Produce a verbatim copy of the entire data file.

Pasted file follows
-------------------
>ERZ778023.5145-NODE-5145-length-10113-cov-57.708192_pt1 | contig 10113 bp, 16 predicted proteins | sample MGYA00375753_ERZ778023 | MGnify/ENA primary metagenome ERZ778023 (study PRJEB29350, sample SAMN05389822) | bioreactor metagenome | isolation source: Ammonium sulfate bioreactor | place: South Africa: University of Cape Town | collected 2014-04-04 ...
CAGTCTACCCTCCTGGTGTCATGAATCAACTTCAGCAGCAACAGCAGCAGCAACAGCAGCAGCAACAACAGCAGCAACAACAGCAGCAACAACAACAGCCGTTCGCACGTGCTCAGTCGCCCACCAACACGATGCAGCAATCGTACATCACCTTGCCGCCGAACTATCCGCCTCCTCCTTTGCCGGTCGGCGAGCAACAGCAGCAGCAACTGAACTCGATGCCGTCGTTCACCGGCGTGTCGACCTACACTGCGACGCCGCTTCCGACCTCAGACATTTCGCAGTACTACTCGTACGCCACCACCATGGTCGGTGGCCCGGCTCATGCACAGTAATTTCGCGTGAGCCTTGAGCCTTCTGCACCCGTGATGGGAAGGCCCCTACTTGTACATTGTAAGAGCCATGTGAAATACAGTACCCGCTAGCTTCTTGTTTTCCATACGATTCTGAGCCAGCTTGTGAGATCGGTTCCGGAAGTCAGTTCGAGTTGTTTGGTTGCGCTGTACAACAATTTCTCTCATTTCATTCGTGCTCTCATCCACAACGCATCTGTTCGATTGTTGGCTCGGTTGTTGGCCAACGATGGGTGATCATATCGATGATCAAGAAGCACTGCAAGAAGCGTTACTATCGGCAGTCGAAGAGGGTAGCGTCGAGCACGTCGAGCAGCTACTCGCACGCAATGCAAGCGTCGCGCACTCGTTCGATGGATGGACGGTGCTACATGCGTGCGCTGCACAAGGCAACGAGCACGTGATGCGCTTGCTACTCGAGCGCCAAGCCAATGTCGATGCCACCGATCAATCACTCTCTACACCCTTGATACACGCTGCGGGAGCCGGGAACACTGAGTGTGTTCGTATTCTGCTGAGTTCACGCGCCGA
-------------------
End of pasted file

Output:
>ERZ778023.5145-NODE-5145-length-10113-cov-57.708192_pt1 | contig 10113 bp, 16 predicted proteins | sample MGYA00375753_ERZ778023 | MGnify/ENA primary metagenome ERZ778023 (study PRJEB29350, sample SAMN05389822) | bioreactor metagenome | isolation source: Ammonium sulfate bioreactor | place: South Africa: University of Cape Town | collected 2014-04-04 ...
CAGTCTACCCTCCTGGTGTCATGAATCAACTTCAGCAGCAACAGCAGCAGCAACAGCAGCAGCAACAACAGCAGCAACAACAGCAGCAACAACAACAGCCGTTCGCACGTGCTCAGTCGCCCACCAACACGATGCAGCAATCGTACATCACCTTGCCGCCGAACTATCCGCCTCCTCCTTTGCCGGTCGGCGAGCAACAGCAGCAGCAACTGAACTCGATGCCGTCGTTCACCGGCGTGTCGACCTACACTGCGACGCCGCTTCCGACCTCAGACATTTCGCAGTACTACTCGTACGCCACCACCATGGTCGGTGGCCCGGCTCATGCACAGTAATTTCGCGTGAGCCTTGAGCCTTCTGCACCCGTGATGGGAAGGCCCCTACTTGTACATTGTAAGAGCCATGTGAAATACAGTACCCGCTAGCTTCTTGTTTTCCATACGATTCTGAGCCAGCTTGTGAGATCGGTTCCGGAAGTCAGTTCGAGTTGTTTGGTTGCGCTGTACAACAATTTCTCTCATTTCATTCGTGCTCTCATCCACAACGCATCTGTTCGATTGTTGGCTCGGTTGTTGGCCAACGATGGGTGATCATATCGATGATCAAGAAGCACTGCAAGAAGCGTTACTATCGGCAGTCGAAGAGGGTAGCGTCGAGCACGTCGAGCAGCTACTCGCACGCAATGCAAGCGTCGCGCACTCGTTCGATGGATGGACGGTGCTACATGCGTGCGCTGCACAAGGCAACGAGCACGTGATGCGCTTGCTACTCGAGCGCCAAGCCAATGTCGATGCCACCGATCAATCACTCTCTACACCCTTGATACACGCTGCGGGAGCCGGGAACACTGAGTGTGTTCGTATTCTGCTGAGTTCACGCGCCGA